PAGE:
Null association between workplace social capital and body mass index. Results from a four-wave panel survey among employees in Japan (J-HOPE study)

Toru Tsuboya, Akizumi Tsutsumi, Ichiro Kawachi

Research output: Contribution to journalArticlepeer-review

4 Citations (Scopus)

Abstract

Rationale: Research on the longitudinal association of workplace social capital and obesity is limited. Objective: We sought to investigate the prospective association of social capital in the workplace with body mass index (BMI) among employees in Japan. Methods: We used repeat panel surveys from 12 private companies in Japan. In the present study, four annual surveys waves were used, including 8811, 10,608, 9766, and 6249 participants, respectively. The first survey was conducted between October 2010 and December 2011 (response rate = 77.4%), and the following three surveys were conducted at approximately annual intervals. Questionnaires inquiring about workplace social capital, and other characteristics were administered at each survey. Height and weight were objectively measured in 11 companies, and self-reported in one company. Cross-sectional as well as fixed effects analysis of change in social capital and change in BMI were conducted. Analyses were stratified by age, sex, BMI at baseline, and companies. The analysis was conducted in 2015. Results: Over 3 years, approximately 32% of the participants changed their BMI by more than 1 unit, while workplace social capital changed for approximately 78% of the sample. We found no associations between change in workplace social capital and change in BMI. The null association was preserved across analyses stratified by sex, age, overweight/obesity status at baseline, and company. Conclusion: Workplace social capital is not associated with changes in employee BMI.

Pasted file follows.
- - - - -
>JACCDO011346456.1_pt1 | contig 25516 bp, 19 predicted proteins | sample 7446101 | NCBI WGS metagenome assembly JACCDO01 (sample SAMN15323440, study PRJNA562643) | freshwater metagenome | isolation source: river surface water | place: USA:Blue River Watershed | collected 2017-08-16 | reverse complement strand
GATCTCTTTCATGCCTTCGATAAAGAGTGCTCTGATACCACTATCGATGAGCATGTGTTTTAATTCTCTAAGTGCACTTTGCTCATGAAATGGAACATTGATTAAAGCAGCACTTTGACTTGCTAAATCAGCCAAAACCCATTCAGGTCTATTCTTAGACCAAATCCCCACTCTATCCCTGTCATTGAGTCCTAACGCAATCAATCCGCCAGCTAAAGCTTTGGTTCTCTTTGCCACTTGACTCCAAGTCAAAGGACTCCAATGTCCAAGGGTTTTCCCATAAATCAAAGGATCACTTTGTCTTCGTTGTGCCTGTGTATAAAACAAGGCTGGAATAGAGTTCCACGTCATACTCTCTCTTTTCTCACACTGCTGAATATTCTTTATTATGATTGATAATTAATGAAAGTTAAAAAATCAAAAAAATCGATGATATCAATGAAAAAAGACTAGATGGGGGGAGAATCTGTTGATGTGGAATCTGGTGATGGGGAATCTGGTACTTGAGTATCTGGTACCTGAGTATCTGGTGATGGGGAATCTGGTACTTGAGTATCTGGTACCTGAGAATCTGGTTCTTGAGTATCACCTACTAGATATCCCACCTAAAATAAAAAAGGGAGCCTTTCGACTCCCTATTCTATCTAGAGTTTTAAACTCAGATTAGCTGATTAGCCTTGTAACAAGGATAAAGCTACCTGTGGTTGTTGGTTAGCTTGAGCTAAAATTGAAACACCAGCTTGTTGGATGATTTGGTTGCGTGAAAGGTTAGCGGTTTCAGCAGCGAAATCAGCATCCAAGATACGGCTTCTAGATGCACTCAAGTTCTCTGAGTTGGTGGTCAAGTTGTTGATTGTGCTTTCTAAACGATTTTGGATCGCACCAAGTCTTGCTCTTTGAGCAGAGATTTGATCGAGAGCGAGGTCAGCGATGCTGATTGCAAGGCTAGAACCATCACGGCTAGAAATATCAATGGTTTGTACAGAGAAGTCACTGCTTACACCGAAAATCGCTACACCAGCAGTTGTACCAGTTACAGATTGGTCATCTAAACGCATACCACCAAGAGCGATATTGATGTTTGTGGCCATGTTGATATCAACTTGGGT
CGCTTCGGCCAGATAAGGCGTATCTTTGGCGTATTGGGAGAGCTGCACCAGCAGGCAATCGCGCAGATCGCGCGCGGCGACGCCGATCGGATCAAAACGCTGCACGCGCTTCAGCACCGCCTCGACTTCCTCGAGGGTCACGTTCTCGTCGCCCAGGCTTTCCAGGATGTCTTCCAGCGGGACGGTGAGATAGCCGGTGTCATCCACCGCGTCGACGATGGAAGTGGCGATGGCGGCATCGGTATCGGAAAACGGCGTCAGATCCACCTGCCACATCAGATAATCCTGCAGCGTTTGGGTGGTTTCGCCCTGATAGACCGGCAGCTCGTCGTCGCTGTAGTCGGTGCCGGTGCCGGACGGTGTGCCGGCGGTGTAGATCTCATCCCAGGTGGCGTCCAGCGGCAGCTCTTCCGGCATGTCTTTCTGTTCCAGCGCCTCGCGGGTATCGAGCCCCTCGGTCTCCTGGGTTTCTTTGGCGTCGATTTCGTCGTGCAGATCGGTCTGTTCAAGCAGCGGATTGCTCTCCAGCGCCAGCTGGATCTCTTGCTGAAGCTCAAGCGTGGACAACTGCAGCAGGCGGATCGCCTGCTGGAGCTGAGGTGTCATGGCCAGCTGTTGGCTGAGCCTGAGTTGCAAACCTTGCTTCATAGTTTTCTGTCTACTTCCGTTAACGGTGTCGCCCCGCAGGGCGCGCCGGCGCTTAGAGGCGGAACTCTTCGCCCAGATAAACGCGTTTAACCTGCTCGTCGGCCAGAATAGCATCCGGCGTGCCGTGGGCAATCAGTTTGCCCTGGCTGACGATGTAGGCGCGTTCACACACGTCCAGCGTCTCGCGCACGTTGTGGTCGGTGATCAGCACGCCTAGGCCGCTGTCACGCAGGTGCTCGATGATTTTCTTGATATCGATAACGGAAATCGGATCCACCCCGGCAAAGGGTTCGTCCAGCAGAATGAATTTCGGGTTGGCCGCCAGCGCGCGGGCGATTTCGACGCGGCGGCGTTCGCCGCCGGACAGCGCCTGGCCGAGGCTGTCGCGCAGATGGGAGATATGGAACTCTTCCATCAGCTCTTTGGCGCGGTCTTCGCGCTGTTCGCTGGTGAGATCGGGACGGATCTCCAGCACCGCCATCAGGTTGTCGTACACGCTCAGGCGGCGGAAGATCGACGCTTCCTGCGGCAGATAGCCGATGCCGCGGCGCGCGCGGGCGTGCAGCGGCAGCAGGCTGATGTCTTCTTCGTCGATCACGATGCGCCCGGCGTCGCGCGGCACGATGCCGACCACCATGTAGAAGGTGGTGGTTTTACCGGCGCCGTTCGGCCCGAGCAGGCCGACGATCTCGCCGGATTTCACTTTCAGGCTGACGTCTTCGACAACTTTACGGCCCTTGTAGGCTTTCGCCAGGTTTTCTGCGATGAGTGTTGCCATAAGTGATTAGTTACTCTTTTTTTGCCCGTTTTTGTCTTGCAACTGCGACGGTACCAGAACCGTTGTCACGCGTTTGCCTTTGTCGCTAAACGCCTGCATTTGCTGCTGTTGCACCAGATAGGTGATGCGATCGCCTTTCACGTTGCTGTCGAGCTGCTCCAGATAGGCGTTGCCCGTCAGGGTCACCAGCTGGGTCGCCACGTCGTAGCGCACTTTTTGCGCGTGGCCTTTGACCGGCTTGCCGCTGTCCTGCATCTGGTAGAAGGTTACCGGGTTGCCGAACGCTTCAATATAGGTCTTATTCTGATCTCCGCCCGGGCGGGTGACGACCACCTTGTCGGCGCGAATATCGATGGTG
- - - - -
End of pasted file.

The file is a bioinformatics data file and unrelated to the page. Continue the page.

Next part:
Original languageEnglish
Pages (from-to)1-7
Number of pages7
JournalSocial Science and Medicine
Volume150
DOIs
Publication statusPublished - 2016 Feb 1

Keywords

  • Fixed effect analysis
  • Longitudinal study
  • Obesity
  • Overweight
  • Panel study

ASJC Scopus subject areas

  • Health(social science)
  • History and Philosophy of Science

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